With the 2019 Queen City Marathon weekend upon us, Global News took a look at what you can expect on race day.
“Flat and fast!”: Half and full marathon layouts a perfect primer for Boston
This year’s course is again certified as a Boston Marathon qualifier and has the characteristics that give runners trying to qualify an advantage.
“Regina is a nice flat and fast course,” said race director Shawn Weimer.
“When you look at an elevation chart of our race it does look up and down, but it’s literally a less than 10-metre-high point to low point. We should see people running sub-three hour marathons this weekend.”
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Weimer says the scheduling of the race also makes it prime for those hoping to pound the pavement in Beantown.
“Registration for Boston starts next week, so this is kind of the last chance for people to get the times they need, or if people have been training for a whole year, this is the culmination of that year of training.”
Weimer says this year’s full marathon course is very similar to last year’s aside from some “slight tweaks.”
It starts and finishes near the Conexus Arts Centre. Runners will head out along the south side of Wascana Lake before heading north for a trip through to the downtown core. Next, the route follows Broad Street south back to Wascana Lake, then travels east as far as Douglas Park School.
Turning around, runners will then trace the north shore of the lake, detour south on Albert Street and west on McCallum Avenue before following Wascana Creek to A.E. Wilson Park. Another turnaround sends runners back along the creek towards Normandy Heights, Lakeview, and then the final stretch back to the start/finish line.
As for entertainment along the route, Weimer says there will be a mix of new and old.
“The Cowessess First Nation Drummers are back this year, along with Wheelhouse Cycling’s Wheel Mile, and hopefully we’ll have a few more surprises out there.”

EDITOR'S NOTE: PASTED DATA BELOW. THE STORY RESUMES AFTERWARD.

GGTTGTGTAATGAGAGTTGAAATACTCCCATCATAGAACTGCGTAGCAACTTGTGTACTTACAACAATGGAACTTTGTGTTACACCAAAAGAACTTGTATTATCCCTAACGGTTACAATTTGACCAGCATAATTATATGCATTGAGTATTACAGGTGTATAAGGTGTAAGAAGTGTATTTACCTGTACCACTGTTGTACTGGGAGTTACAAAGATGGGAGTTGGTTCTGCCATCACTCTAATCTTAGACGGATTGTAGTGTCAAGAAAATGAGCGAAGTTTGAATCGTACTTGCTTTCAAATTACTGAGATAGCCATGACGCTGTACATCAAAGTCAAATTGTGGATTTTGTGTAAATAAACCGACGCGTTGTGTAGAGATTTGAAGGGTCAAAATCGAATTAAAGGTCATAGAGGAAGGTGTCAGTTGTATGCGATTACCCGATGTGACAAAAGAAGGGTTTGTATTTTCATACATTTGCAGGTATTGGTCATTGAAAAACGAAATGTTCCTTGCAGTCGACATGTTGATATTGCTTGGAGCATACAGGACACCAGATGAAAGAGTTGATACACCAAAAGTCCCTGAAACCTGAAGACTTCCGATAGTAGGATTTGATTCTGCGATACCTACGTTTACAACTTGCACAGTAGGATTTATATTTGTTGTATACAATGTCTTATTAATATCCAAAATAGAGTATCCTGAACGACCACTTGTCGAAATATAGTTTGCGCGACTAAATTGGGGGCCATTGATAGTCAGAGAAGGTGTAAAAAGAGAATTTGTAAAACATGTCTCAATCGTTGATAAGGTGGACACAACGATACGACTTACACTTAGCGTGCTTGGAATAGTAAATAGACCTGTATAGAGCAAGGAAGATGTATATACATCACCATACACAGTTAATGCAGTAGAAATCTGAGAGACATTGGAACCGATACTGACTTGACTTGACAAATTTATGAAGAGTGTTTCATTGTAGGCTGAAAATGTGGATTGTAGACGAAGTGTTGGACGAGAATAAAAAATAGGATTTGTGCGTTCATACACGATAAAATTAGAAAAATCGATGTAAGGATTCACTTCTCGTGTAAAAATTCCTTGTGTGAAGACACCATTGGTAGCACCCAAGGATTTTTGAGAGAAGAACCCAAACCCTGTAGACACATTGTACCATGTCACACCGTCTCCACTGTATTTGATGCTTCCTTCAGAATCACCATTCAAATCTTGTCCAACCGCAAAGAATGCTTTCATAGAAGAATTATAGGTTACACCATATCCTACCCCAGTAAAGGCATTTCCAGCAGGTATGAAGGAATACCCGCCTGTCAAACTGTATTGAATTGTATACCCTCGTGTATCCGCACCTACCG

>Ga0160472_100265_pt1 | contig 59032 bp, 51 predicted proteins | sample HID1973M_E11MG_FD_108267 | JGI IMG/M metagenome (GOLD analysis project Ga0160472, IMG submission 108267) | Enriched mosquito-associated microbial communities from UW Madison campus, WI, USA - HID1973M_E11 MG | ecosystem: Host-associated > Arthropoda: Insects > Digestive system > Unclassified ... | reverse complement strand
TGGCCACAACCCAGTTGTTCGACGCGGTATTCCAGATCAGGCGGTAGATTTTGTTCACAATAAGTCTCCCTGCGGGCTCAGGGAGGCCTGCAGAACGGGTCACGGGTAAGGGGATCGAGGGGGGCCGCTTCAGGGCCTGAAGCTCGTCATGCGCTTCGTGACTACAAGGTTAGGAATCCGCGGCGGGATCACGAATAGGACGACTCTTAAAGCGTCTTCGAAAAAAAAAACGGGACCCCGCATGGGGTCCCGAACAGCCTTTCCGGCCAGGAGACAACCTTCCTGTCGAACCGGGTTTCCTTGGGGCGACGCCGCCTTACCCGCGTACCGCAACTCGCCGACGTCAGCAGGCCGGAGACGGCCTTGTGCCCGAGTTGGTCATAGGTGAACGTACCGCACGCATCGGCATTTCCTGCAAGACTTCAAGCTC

“Big and bold!”: Heavy hardware up for grabs for race finishers
As in past years, the 2019 Marathon medals were designed right here in Regina by the Pin People.
“This year we went with something big and bold,” said Pin People sales and distribution co-ordinator Lewis Taman.
“You can see the Regina skyline, which everyone associates with this city.”
Around 6,000 medals were produced in total, with colour schemes changing depending on the race. In all, close to 900 pounds of nickel was used. The colour is added by hand using hypodermic needles.
“It’s also big and hefty,” said Taman, “so that once you’ve run that marathon you get something worthwhile.”
Taman said that from the initial meetings with the Queen City Marathon team to the actual delivery, the medals take about a year to produce.
Weimer said next year’s medals are already in the early stages of creation.
Road closures to watch out for
When you’re over 42 kilometres, your trip to the starting line will likely be the easiest commute of your day. Ensure a headache-free transit experience by observing the following road closures.
All closures should be lifted by 2 pm.
As for parking, Weimer says there is limited parking on-site at the Conexus Arts Centre, as well as in the university’s overflow parking lot. He recommends arriving at least 90 minutes early if you plan to drive and park.
Alternatively, he suggests finding a ride to the site or utilizing the bike valet services of Bike Regina.